By James Bell
Variable Costing is used in internal Managerial Accounting, Cost Accounting and Finance to help make decisions. It is a part of calculating the Contribution Margin and Break-Even Analysis. It is similar to absorption costing except that we leave out fixed manufacturing overhead.
GAAP and IFRS do not allow Variable Costing in external reporting. The main accounting principle that Variable Costing breaks is the matching principle which states that the expenses reported in a period need to match the revenues generated by these expenses in the same period.
Variable Manufacturing Overhead
These are all of the materials that we consume in producing the product. These should be easy to identify and often found on the Bill of Materials. Some examples of indirect materials are general cleaning supplies, machine lubrication and general maintenance materials.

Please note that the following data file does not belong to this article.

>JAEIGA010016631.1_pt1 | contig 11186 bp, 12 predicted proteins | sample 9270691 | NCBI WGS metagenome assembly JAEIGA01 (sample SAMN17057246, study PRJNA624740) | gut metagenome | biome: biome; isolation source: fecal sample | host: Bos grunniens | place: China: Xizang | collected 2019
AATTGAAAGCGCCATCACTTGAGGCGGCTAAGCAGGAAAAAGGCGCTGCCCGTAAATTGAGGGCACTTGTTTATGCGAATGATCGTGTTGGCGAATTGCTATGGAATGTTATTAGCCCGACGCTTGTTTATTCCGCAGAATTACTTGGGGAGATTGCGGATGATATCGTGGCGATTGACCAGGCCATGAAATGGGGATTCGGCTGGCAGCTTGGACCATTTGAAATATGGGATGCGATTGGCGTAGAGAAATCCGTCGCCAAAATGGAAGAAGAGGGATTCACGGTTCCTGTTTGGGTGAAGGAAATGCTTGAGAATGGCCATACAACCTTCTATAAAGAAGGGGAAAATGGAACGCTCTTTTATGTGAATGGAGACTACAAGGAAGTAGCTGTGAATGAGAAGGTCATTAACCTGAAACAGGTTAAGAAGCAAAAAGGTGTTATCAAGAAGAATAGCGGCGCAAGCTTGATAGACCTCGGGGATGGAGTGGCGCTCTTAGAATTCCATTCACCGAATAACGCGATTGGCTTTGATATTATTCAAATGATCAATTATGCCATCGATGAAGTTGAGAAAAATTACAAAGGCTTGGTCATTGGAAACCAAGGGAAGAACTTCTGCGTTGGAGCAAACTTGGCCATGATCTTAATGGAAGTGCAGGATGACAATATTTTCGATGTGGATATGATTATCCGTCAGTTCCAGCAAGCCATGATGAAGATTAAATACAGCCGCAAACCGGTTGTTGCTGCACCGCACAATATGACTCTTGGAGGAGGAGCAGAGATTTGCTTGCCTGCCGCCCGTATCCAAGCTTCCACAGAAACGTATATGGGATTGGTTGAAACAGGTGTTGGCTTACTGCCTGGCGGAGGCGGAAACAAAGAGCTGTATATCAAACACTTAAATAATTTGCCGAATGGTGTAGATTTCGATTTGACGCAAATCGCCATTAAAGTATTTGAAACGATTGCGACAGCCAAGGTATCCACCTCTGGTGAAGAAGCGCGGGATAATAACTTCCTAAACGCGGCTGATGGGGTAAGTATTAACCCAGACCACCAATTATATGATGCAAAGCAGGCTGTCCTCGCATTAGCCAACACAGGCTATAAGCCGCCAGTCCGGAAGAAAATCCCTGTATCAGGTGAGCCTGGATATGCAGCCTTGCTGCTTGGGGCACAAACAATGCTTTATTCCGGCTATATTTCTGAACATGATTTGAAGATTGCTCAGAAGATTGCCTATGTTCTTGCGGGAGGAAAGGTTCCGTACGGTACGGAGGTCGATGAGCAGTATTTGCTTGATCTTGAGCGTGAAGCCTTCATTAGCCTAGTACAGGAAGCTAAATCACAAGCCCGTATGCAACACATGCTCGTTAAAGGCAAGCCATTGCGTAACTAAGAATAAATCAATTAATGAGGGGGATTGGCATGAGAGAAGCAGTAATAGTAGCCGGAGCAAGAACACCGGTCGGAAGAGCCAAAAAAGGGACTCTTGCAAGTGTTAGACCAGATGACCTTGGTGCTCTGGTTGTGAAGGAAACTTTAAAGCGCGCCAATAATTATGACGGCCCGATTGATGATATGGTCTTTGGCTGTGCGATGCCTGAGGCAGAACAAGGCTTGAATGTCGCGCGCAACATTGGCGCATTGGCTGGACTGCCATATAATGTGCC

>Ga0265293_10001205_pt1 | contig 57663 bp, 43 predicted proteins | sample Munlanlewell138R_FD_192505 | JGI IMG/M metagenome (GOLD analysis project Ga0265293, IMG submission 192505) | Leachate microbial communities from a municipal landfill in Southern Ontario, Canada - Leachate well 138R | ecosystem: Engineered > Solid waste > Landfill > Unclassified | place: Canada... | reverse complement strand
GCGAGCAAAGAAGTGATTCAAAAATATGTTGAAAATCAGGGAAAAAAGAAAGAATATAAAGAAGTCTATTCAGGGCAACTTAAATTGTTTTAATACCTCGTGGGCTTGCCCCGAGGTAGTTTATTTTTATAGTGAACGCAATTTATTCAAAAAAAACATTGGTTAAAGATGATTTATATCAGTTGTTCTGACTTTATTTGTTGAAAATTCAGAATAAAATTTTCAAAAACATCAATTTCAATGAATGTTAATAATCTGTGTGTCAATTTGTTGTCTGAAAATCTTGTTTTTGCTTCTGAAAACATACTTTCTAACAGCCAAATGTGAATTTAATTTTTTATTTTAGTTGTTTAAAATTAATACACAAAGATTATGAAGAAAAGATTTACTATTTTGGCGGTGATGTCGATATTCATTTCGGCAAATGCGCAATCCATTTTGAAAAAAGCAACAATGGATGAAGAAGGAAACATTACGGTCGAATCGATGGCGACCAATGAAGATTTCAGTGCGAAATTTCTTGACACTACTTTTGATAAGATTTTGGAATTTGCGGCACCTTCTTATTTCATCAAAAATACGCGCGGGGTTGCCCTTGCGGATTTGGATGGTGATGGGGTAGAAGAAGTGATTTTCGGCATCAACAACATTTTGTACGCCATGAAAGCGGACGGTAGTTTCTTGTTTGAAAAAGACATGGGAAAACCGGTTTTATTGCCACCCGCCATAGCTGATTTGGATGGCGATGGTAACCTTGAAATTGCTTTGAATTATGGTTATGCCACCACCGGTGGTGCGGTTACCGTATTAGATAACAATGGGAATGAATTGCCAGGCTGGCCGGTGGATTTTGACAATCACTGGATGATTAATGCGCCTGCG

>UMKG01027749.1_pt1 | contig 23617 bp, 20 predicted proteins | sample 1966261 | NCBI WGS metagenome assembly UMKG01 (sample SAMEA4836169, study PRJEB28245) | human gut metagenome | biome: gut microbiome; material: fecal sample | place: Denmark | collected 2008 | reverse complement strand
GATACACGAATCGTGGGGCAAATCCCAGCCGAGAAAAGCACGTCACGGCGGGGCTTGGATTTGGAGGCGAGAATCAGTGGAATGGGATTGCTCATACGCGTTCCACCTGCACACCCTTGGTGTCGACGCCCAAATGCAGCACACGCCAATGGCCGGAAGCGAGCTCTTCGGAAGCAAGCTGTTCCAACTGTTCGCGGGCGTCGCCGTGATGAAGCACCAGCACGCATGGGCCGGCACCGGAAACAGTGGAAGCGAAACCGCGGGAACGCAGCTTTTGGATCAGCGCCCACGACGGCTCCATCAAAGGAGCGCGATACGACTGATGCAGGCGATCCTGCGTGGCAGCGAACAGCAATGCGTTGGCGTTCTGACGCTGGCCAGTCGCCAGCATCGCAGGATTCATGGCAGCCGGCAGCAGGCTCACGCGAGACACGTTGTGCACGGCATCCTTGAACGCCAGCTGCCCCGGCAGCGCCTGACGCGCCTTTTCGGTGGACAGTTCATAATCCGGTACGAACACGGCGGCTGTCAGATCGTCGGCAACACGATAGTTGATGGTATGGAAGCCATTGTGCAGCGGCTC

This is labor that we can directly connect to producing the product. This can include assembly line staff, machine operators, etc. Do not include period costs such as administration, maintenance, and other services that do not change in relation to production levels.
These are overhead costs that change when manufacturing quantities change. It’s a catch-all that includes variable costs not included in Direct Labor and Direct Material and is an important part of costing and pricing. These costs can include indirect materials, shipping, handling, and utilities. The difference between general manufacturing overhead and variable manufacturing overhead is that the changes need to correlate to changes in production. Therefore we leave out costs that do not change when you make more or less units. This can include administrative and other SG&A costs that are often very small in relation to total fixed costs values.
The number of units produced.
15 March 2020
15 December 2019
14 November 2019
07 November 2019
12 October 2019
26 September 2019
11 September 2019
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